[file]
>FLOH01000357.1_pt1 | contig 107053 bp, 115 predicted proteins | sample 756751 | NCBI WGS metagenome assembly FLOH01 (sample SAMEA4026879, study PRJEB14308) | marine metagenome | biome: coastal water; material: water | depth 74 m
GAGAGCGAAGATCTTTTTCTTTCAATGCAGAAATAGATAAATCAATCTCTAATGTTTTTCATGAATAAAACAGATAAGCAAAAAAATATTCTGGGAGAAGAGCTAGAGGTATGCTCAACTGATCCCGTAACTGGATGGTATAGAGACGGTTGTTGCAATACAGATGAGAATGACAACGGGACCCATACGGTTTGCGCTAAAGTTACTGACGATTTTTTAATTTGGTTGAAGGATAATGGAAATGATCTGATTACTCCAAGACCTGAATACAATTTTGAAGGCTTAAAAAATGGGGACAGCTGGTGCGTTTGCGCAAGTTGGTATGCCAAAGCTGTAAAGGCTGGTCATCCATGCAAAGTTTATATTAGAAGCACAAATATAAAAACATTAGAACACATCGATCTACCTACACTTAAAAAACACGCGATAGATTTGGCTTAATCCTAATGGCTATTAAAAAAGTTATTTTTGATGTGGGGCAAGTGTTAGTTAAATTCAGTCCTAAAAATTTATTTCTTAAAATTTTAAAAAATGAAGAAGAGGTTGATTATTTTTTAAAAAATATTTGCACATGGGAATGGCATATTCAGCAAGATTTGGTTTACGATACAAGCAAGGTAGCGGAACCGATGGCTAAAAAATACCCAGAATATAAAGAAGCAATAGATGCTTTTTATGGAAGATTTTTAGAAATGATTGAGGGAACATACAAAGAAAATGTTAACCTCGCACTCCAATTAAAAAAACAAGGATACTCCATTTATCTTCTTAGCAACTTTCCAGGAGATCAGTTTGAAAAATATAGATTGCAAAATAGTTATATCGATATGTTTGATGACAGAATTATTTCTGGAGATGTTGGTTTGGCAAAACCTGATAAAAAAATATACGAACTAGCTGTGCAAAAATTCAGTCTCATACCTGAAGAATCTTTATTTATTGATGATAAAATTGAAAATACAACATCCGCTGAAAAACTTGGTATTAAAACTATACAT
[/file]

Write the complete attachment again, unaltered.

>FLOH01000357.1_pt1 | contig 107053 bp, 115 predicted proteins | sample 756751 | NCBI WGS metagenome assembly FLOH01 (sample SAMEA4026879, study PRJEB14308) | marine metagenome | biome: coastal water; material: water | depth 74 m
GAGAGCGAAGATCTTTTTCTTTCAATGCAGAAATAGATAAATCAATCTCTAATGTTTTTCATGAATAAAACAGATAAGCAAAAAAATATTCTGGGAGAAGAGCTAGAGGTATGCTCAACTGATCCCGTAACTGGATGGTATAGAGACGGTTGTTGCAATACAGATGAGAATGACAACGGGACCCATACGGTTTGCGCTAAAGTTACTGACGATTTTTTAATTTGGTTGAAGGATAATGGAAATGATCTGATTACTCCAAGACCTGAATACAATTTTGAAGGCTTAAAAAATGGGGACAGCTGGTGCGTTTGCGCAAGTTGGTATGCCAAAGCTGTAAAGGCTGGTCATCCATGCAAAGTTTATATTAGAAGCACAAATATAAAAACATTAGAACACATCGATCTACCTACACTTAAAAAACACGCGATAGATTTGGCTTAATCCTAATGGCTATTAAAAAAGTTATTTTTGATGTGGGGCAAGTGTTAGTTAAATTCAGTCCTAAAAATTTATTTCTTAAAATTTTAAAAAATGAAGAAGAGGTTGATTATTTTTTAAAAAATATTTGCACATGGGAATGGCATATTCAGCAAGATTTGGTTTACGATACAAGCAAGGTAGCGGAACCGATGGCTAAAAAATACCCAGAATATAAAGAAGCAATAGATGCTTTTTATGGAAGATTTTTAGAAATGATTGAGGGAACATACAAAGAAAATGTTAACCTCGCACTCCAATTAAAAAAACAAGGATACTCCATTTATCTTCTTAGCAACTTTCCAGGAGATCAGTTTGAAAAATATAGATTGCAAAATAGTTATATCGATATGTTTGATGACAGAATTATTTCTGGAGATGTTGGTTTGGCAAAACCTGATAAAAAAATATACGAACTAGCTGTGCAAAAATTCAGTCTCATACCTGAAGAATCTTTATTTATTGATGATAAAATTGAAAATACAACATCCGCTGAAAAACTTGGTATTAAAACTATACAT